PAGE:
Snickerdoodles have been on my Recipe Wishlist for months now and I have finally healthified the typically guilty cookie recipe. After a few sad baking fails I have made the successful Healthy Snickerdoodles I was always dreaming of. These cookies are soft, chewy, moist and delicious, you’d never know that they are secretly good for you 😉
Regular old Snickerdoodles are packed with butter and sugar and refined flour, but not anymore! The cookies you see here are free of hormone-filled butter, refined white sugar and bleached, processed flours. These Healthy Snickerdoodles are 100% whole grain, low in sugar and secretly gluten free and vegan — the perfect cookie recipe for the health-conscience sweet tooth out there
- 1/4 cup Unsweetened Vanilla Soy Milk
- 84g (6 tbs) Coconut Oil, liquid
- 96g (1/2 cup) DIY Vanilla Sugar (or dry sweetener of choice)
- 2 tsp Stevia Extract
- 1 tsp Vanilla Paste (I used homemade)
- 1 tsp Natural Butter Flavor
- 120g (1 cup) Oat Flour
- 85g (1/2 cup + 2 tbs) Sweet White Sorghum Flour
- 16g (1 tbs) Organic Corn Starch
- 13g (1 tbs) Ener-G Egg Replacer (just the powder)
- 2 tsp Cream of Tartar (baking powder might also work)
- 1/4 tsp Salt
- 1/2 cup DIY Vanilla Sugar
- 1 tbs Cinnamon
For the Cookie Dough:
- Preheat the oven to 350 degrees Fahrenheit and line two cookie sheets with parchment paper or Silpats.
- In a small bowl, whisk together the soy milk, oil, vanilla sugar, stevia extract, vanilla paste and butter extract.
- In a large bowl, whisk together the oat flour, sorghum flour, starch, egg replacer powder, cream of tartar and salt.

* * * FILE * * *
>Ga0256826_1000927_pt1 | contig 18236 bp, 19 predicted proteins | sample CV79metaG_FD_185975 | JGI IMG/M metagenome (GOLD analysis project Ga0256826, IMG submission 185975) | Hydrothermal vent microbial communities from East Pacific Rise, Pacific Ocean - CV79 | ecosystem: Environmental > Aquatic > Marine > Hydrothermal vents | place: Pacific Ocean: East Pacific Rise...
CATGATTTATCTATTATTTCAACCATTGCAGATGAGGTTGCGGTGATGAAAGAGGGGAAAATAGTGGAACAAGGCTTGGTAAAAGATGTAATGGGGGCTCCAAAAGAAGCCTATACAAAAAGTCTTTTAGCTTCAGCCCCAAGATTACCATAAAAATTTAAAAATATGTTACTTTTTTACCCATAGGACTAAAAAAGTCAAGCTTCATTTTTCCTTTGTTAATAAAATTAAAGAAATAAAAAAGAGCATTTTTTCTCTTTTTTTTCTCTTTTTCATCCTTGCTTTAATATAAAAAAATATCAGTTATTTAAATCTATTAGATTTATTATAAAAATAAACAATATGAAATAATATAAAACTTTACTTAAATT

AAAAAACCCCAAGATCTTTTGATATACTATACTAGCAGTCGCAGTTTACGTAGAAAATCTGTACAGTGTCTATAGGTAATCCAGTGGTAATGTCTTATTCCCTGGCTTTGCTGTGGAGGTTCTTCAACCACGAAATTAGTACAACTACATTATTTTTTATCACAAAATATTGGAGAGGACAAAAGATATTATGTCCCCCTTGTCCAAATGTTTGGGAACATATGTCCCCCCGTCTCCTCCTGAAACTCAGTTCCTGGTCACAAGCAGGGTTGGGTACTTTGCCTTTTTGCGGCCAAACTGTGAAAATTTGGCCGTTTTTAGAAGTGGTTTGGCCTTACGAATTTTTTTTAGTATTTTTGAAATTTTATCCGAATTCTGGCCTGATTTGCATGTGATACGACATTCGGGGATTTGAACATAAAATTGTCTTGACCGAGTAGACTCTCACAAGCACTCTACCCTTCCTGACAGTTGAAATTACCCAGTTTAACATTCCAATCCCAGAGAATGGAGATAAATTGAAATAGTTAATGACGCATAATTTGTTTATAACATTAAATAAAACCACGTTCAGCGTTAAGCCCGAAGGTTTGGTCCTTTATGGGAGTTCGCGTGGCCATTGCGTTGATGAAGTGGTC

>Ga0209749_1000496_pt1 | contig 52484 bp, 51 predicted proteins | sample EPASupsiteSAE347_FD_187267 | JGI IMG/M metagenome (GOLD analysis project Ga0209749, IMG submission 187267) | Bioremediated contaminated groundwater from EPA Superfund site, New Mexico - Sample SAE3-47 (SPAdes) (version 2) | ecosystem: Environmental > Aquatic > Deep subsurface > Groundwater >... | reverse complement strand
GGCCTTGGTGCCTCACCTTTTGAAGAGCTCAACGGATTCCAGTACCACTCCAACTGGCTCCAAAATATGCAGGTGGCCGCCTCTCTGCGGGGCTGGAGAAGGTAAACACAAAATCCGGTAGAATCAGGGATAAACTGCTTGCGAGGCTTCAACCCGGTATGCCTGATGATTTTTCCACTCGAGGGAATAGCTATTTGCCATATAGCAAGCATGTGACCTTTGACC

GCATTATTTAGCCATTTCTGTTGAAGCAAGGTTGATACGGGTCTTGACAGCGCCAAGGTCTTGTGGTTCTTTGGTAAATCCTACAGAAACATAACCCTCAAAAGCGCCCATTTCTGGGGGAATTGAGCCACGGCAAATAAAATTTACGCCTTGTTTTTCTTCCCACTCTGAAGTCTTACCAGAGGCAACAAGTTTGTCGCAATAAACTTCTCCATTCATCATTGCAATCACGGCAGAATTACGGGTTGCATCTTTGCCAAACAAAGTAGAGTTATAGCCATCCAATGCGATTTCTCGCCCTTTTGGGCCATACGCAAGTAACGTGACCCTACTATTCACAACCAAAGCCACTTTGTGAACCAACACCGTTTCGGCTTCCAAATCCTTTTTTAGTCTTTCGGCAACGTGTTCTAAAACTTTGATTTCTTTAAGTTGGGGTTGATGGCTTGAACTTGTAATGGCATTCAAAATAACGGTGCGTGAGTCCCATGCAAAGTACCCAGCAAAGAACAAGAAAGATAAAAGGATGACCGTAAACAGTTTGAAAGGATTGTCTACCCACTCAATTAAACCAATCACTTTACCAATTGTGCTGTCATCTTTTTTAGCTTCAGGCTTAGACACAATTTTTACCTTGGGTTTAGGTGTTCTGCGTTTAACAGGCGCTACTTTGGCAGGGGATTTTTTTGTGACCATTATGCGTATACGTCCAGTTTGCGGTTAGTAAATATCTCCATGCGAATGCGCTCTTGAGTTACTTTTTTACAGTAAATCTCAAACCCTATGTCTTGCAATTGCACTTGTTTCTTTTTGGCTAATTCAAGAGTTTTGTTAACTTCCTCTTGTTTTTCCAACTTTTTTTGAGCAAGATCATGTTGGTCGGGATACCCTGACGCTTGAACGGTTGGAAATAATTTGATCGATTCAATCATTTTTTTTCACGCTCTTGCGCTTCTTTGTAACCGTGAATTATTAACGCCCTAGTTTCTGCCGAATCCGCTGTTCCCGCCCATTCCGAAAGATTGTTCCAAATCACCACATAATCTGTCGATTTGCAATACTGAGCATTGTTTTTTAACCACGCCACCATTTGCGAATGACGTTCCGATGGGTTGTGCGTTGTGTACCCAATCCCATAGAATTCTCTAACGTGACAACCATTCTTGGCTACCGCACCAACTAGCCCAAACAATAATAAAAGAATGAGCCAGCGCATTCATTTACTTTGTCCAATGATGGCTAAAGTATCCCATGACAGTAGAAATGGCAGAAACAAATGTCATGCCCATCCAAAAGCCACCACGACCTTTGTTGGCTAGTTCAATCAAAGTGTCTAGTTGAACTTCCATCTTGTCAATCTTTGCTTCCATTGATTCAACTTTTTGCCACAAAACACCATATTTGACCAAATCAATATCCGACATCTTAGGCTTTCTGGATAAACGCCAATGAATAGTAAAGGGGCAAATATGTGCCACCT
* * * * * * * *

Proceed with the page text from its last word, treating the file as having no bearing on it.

- Pour the wet ingredients over the dry ingredients and fold together.
For the Cinnamon-Sugar Coating:
- In a small bowl, stir together the erythritol and cinnamon.
- Use a cookie scoop to scoop the dough out of the bowl and place inside the cinnamon-sugar mixture.
- Roll the ball around until completely coating then place on the baking sheet. Flatten slightly with your palms.
- Bake for 10-14 minutes, then slide parchment paper off the hot baking sheet and let cool on the counter.
It’s time for a nutrition label showdown! Here I compare a typical Snickerdoodle recipe to my healthified version to show you all how different the two can be in terms of calories, fat, sugar, etc… The Food Network recipe nutrition label is on the left, the Desserts with Benefits recipe nutrition label is on the right:
The nutrition labels above are for two cookies (because who can just have one??) and my recipe has:
- 150 less calories
- 6g less fat (and less saturated fat too)
- ZERO trans fats (the dangerous and unhealthy fats that cause cancer, diseases, clogged arteries, sickness, etc)
- ZERO cholesterol
- ZERO refined sugar
- Less sodium and less carbohydrates
- More fiber and more protein
People correspond the word “dessert” with butter, sugar and extra empty calories added to the day’s total, but not here on Desserts with Benefits. The healthy dessert recipes featured on this blog can be eaten every single day without feeling guilty ONE BIT!